I have a written employment contract. Does it set out all my rights?
Whenever an employment relationship exists between an employer and an employee, BC law provides that the relationship is governed by a contract, even if nothing is written down.
A contract is simply a bargain between two parties. Even if no part of the bargain is set down in writing, our law would find enforceable obligations on the part of both employer and employee. Many such obligations are “implied” merely by reason of the relationship. An example is the obligation on the part of the employer to give reasonable advance notice of termination if no “just cause” exists. This is a term that is implied into every employment relationship unless there is a specific agreement otherwise. Even then, such an alternative agreement might not be enforceable, which would again lead to an inference that the employee is entitled to reasonable notice.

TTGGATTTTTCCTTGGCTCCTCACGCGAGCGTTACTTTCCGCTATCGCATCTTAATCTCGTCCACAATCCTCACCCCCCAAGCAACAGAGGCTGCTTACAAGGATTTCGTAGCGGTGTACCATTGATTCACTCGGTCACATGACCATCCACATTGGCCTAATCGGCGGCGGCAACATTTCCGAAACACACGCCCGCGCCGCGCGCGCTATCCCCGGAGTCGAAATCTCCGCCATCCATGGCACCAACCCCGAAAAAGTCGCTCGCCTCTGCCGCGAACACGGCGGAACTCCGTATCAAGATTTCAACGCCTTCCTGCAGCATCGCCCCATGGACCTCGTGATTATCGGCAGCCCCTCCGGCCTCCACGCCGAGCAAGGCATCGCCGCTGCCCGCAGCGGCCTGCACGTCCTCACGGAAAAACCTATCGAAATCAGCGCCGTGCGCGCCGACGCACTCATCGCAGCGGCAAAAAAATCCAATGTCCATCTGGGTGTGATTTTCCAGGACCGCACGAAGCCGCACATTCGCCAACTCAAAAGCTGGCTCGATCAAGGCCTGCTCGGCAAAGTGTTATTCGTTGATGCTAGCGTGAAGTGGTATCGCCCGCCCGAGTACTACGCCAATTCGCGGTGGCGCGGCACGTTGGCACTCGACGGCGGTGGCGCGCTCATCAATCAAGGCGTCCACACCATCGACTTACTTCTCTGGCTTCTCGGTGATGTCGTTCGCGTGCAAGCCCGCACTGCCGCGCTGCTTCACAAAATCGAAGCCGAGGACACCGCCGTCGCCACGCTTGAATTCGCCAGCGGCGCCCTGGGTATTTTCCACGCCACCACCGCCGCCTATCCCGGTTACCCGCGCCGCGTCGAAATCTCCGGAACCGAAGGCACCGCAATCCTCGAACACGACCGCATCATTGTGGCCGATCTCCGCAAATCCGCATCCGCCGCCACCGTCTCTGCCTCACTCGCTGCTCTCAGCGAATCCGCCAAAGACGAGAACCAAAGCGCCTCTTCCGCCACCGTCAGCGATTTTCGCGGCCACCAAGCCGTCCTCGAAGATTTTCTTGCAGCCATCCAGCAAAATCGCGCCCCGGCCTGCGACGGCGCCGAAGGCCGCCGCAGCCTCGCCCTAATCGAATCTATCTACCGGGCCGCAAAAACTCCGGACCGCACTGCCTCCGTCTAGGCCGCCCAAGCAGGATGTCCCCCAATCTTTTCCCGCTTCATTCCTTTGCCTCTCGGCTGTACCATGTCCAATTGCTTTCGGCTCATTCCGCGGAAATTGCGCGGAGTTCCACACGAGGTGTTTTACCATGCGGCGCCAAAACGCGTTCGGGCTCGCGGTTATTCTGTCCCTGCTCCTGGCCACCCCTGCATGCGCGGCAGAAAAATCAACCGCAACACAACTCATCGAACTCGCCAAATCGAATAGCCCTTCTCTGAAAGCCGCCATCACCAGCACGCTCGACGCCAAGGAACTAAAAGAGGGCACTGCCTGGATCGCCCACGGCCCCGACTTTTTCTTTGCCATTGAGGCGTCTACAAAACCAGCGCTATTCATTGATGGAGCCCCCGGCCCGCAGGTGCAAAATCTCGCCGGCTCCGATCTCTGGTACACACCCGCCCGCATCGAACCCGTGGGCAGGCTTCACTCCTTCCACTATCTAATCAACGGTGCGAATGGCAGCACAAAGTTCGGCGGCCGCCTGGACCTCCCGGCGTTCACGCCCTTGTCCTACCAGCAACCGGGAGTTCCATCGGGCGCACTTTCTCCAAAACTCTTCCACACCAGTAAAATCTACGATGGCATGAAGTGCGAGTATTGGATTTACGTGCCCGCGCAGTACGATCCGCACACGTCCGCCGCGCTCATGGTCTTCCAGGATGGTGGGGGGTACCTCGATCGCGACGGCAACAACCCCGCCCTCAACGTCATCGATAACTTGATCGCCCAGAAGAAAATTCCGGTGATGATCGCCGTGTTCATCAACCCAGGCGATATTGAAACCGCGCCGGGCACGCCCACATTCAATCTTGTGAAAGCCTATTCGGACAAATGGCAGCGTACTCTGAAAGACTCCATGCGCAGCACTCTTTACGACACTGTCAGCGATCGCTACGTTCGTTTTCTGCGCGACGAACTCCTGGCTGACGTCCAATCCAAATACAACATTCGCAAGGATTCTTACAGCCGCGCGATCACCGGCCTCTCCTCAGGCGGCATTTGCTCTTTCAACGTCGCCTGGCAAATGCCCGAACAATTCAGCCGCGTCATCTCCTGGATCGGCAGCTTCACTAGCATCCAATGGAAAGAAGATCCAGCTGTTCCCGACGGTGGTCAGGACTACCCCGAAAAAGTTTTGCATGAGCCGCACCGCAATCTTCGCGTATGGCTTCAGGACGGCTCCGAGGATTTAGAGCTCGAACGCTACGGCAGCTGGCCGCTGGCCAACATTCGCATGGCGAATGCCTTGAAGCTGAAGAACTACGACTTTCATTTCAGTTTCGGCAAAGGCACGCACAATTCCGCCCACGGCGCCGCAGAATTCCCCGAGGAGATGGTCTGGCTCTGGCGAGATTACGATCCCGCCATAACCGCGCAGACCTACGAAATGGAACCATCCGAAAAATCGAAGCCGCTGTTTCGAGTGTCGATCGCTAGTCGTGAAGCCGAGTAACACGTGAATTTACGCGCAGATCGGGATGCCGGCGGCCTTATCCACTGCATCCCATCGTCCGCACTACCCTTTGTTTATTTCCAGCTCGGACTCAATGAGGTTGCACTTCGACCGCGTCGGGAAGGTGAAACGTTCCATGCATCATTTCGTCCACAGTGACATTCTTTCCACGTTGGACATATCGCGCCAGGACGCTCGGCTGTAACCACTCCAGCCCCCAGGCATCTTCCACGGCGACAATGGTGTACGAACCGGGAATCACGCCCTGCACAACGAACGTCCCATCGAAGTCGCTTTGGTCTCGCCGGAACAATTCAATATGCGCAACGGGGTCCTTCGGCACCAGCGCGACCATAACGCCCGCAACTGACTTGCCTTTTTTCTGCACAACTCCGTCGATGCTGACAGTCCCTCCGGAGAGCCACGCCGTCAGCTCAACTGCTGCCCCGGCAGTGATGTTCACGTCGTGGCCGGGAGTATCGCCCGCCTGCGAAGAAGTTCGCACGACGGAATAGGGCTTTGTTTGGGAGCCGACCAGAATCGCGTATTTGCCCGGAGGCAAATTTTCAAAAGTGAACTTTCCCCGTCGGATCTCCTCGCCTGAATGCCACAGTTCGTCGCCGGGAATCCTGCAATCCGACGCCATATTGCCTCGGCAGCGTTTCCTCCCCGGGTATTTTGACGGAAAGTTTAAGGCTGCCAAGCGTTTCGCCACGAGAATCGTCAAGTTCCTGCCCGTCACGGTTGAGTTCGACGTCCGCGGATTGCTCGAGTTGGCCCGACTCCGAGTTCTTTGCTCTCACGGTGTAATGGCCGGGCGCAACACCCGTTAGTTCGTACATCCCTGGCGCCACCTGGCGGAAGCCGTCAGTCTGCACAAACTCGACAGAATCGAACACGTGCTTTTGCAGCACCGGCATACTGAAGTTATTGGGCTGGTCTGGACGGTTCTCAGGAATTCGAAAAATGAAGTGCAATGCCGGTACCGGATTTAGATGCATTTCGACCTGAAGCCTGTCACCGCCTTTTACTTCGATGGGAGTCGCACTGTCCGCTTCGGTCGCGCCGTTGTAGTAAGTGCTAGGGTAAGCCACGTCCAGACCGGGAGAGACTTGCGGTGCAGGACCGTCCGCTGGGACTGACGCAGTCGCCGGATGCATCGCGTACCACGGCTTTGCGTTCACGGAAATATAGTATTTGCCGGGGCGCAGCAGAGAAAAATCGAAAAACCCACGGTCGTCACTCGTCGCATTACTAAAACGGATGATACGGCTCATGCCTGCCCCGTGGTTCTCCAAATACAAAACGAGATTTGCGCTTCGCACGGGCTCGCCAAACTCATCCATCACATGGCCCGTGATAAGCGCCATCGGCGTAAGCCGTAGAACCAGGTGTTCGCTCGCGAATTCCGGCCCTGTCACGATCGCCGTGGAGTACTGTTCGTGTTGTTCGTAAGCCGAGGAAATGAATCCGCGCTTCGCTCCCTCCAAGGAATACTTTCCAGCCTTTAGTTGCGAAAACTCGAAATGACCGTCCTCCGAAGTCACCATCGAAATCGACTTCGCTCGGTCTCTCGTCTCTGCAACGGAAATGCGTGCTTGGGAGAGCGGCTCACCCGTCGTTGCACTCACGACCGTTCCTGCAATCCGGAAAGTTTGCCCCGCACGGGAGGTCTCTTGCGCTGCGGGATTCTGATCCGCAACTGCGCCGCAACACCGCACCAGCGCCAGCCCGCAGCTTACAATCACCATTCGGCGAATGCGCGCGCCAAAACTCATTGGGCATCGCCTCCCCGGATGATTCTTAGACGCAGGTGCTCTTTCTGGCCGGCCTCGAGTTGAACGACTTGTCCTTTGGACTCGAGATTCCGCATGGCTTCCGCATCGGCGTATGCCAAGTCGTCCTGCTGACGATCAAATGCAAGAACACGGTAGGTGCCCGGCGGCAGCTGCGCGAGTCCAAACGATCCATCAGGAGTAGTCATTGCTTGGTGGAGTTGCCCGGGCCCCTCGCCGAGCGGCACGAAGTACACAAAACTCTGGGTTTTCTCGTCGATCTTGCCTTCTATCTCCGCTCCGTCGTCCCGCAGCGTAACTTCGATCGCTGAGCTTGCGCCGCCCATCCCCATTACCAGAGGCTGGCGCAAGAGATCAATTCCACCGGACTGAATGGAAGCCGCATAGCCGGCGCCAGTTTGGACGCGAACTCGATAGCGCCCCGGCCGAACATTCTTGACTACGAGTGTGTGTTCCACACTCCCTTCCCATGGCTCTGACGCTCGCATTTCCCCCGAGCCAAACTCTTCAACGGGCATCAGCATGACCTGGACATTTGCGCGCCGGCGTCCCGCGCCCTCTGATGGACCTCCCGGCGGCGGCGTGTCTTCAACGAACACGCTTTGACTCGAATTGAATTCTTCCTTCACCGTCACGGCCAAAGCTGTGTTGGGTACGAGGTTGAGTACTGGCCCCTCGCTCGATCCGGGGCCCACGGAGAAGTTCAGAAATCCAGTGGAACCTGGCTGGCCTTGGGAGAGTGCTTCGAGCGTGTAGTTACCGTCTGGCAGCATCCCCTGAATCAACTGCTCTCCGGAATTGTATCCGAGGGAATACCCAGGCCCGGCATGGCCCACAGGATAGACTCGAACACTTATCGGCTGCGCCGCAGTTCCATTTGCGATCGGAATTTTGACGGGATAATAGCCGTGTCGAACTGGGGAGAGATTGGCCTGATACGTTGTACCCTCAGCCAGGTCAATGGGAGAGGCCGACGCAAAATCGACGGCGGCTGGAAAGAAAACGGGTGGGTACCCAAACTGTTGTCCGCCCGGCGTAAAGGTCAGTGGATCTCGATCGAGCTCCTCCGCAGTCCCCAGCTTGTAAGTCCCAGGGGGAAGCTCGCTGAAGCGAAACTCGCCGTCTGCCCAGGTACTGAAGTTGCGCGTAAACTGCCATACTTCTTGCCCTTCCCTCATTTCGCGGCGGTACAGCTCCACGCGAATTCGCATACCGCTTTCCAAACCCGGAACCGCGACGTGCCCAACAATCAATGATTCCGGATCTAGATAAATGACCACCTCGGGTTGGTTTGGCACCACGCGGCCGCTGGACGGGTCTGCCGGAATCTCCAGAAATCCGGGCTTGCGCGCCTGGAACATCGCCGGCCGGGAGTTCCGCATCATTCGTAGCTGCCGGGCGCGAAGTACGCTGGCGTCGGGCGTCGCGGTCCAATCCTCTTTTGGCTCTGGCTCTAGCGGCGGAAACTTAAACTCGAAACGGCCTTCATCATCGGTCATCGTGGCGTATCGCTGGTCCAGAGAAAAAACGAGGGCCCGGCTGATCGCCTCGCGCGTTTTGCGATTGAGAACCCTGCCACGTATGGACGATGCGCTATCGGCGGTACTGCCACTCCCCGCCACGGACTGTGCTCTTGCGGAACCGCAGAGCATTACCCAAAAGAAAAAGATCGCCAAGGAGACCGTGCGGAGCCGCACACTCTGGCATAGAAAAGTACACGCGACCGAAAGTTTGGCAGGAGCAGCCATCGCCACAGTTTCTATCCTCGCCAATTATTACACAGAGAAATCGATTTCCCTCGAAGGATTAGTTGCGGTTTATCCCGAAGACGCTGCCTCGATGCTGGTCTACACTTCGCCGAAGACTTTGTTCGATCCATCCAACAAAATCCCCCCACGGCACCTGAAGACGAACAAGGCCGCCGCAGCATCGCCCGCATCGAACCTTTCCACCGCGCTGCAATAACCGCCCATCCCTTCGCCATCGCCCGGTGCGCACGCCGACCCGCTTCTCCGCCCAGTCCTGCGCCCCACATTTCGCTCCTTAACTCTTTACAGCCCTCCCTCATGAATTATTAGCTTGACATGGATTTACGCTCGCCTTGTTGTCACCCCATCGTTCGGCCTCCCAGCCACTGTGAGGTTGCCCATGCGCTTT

Even if an employment agreement is written, the implied terms that our law prescribes remain, unless expressly superceded by written terms. Written terms of employment agreements would normally supercede implied terms, however even written terms of employment agreements are sometimes not enforceable. Employment in British Columbia is governed by certain provincial and federal statutes which prescribe minimum rights of employees. The BC Employment Standards Act, the BC Human Rights Code, and other similar statutes provide employees with certain “statutory rights” which protect employees, regardless of the provisions of written employment agreements. Attempts to provide less than those minimum amounts are legally unenforceable.